Editorial note: Yesterday, I sent a draft of this post to Mattt Thompson, the author of the article this is a reply to. He was kind enough to send a very gracious reply. I thought about reformulating the post in an attempt to express or explain our differences of opinion more directly, but decided that I would be doing him a disservice by doing so. Instead, with his permission, this post contains my original draft, followed by his reply. Please do read both.
Before I start, I want to affirm that I’m a big fan of NSHipster, and of Mattt Thompson. Both are big assets to the Cocoa community, and I don’t mean anything here to detract from that.
Having said that (and you can perhaps see this coming by now) the latest NSHipster article, Stewardship, concerned me when I read it. I’ve tried to get my feelings about it to fit in 140 characters since I read the article yesterday, but have failed, so I’m replying here. Again, no animosity is intended; if the article hadn’t been from a source I respect so much, I doubt I’d be bothered to reply at all.
Go ahead and read Stewardship too, if you haven’t already, or this might not make much sense.
Perhaps Stewardship isn’t intended to be concerned with all open source, and is just about open source projects - which in my mind is a higher bar. If that’s true, I find less to fault in it. An open source project is generally understood, I think, to be a grander thing than some open source code. It’s easy, though, to read the article as being intended to apply to all open source code. It starts, after all, like this:
It’s not enough to dump a pile of source code somewhere and declare it “open source”. To do so misses the point entirely.
That’s very easy to read as “you should follow the steps laid out here, or you shouldn’t share your code”.
I disagree with this. If someone wants to post code they wrote online, code that they find useful and think others might find useful too, they should go ahead and do it. There should be no expectations placed upon them - beyond, perhaps, that they accompany it with a license stating how it can be used.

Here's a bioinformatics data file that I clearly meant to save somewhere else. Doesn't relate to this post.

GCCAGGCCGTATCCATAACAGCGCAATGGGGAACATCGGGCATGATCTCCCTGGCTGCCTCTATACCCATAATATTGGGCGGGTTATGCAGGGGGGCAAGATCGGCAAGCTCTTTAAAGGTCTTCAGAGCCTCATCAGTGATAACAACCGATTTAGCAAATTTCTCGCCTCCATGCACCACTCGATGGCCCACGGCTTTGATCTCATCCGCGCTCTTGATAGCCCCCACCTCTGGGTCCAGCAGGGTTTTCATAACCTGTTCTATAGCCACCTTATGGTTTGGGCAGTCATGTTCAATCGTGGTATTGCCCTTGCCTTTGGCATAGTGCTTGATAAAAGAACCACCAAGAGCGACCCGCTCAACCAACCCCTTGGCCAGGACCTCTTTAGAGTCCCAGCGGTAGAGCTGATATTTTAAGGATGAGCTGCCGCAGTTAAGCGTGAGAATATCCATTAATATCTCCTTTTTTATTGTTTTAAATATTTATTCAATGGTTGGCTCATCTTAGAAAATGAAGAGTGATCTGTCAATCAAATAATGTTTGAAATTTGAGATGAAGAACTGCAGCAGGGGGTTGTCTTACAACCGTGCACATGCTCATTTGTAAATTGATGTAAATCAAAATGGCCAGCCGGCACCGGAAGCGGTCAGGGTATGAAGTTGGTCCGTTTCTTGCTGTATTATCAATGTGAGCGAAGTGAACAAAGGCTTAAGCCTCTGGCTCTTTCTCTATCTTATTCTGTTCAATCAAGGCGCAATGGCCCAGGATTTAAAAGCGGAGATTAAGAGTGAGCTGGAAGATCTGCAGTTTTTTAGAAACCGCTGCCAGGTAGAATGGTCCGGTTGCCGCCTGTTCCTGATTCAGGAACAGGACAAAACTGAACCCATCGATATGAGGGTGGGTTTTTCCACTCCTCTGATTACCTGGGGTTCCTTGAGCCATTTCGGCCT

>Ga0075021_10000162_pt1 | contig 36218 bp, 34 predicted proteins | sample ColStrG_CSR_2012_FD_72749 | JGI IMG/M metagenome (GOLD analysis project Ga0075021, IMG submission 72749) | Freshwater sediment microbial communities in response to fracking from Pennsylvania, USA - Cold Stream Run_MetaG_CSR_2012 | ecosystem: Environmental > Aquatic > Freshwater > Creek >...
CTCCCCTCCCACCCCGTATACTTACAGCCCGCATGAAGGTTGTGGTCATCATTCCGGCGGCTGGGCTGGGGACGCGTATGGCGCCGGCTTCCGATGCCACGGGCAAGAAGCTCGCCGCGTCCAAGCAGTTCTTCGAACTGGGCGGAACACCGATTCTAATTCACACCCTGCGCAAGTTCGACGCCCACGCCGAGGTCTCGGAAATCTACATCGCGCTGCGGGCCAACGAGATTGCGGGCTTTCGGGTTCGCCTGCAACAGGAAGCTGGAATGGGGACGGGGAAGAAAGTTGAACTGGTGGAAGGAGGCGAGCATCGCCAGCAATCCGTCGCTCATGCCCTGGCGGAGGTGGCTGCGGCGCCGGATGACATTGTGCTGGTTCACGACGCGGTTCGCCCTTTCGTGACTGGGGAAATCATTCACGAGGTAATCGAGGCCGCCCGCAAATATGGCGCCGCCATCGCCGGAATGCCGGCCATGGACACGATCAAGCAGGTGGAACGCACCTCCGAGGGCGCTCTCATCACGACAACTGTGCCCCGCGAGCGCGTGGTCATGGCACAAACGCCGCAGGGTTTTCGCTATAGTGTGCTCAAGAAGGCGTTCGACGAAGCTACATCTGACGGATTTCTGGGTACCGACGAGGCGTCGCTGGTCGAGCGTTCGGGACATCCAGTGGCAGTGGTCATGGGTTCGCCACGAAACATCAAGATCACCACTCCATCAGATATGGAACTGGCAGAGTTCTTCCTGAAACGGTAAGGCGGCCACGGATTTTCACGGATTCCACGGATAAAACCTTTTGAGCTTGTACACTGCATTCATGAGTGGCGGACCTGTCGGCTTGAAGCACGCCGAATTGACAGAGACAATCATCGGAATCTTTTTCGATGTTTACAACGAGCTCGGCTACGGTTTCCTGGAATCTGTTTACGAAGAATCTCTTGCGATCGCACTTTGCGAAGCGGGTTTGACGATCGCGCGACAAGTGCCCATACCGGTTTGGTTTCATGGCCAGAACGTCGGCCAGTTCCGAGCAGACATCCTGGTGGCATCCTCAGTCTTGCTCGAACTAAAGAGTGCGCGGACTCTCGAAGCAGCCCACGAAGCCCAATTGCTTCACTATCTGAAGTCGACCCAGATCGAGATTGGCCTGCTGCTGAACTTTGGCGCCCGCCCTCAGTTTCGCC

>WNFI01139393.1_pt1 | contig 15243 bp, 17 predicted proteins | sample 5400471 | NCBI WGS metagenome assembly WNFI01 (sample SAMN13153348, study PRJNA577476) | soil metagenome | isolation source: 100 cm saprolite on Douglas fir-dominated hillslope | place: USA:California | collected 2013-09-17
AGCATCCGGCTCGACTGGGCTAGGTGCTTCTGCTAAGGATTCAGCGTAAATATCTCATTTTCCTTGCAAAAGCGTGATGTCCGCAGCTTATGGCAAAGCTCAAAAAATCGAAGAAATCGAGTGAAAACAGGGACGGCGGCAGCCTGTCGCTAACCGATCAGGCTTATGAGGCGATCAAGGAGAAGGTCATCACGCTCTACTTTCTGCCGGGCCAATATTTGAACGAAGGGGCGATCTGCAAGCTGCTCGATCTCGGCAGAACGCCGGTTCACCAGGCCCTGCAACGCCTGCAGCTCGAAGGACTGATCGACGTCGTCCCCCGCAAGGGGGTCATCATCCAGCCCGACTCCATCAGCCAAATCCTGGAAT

There is, I think, a growing sense of entitlement in the Cocoa community - perhaps in the programming community generally - when it comes to open source code. I think this is bad for the community overall, and I think that the Stewardship article could contribute to this atmosphere.
If you find code online that’s useful to you, that’s really great. It’s wonderful, yes, if the author is responsive and friendly. If it’s stewarded in a manner akin to the one presented in Stewardship, all the better. The people who wrote the code you want to use don’t owe you anything, though. No matter how you find their code to be, they’ve already given you more of their time and effort than they had to. You have no right to expect more.
I don’t want people to be put off posting code by the idea that there is a big checklist of things they have to do first, and if they don’t fill all the boxes first they’re somehow being irresponsible. I don’t want people who do post code to be harangued afterwards about not having followed this checklist beforehand - and I fear that might happen. The Cocoa community - of which, again, NSHipster is a wonderful, valuable part - is a friendly, welcoming one. I would not like ideas like the ones that could be drawn from the Stewardship post to change that for the worse.
As I said in my note at the top, I sent the above post to Mattt yesterday, and we had a brief, friendly, conversation about it by email. I think we do have a genuine difference of opinion, specifically with respect to obligations. It’s perhaps exaggerated by semantics though, and I can understand and respect what he has to say on the matter. To avoid further editorialising and perhaps inadvertently misrepresenting his opinions his very eloquent full reply is below.
In writing that article, this tension between freedom and obligation that you identified is indeed something that I thought a lot about. The way I reconciled this was to create a distinction between “giving something away for free” and the social act of “contributing open source software” (where the former is a necessary, but not sufficient condition for the latter).
Within programmer communities, people freely give away things ranging from Stack Overflow answers and forum posts to gists and blogs. While this may include code (from snippets all the way to reference implementations), it is still not “software”. Code by itself is just encoded knowledge, and like any other knowledge, any notion of obligation to its originator is contingent on the social context (“say thanks”, “be respectful”, etc.) Software has a license, and users; a context and ecosystem and purpose. What I’m arguing in my Stewardship article is that Software does indeed oblige the creator to the responsibilities outlined.
Whether this creates a sense of entitlement is a good question, and we should remember to check this as a community. However, I’d say that having a README, license, and reasonable integration with a package manager is as essential to the value of software as the code itself.
Stewardship creates a virtuous cycle, where well-written software attracts good people, who then go on to contribute good software. When things suck and software doesn’t work, the best people leave; everyone in the community loses.
Yes, stewardship raises the bar for contribution, but it also lowers the bar for participation. I believe that this tradeoff is essential to the success of a programming community.
Thanks again to Mattt for his reply. I am glad to be part of a community where things like this can be respectfully discussed - even if opinions are hard to change - and I’ll certainly still be looking forward to reading the next NSHipster article.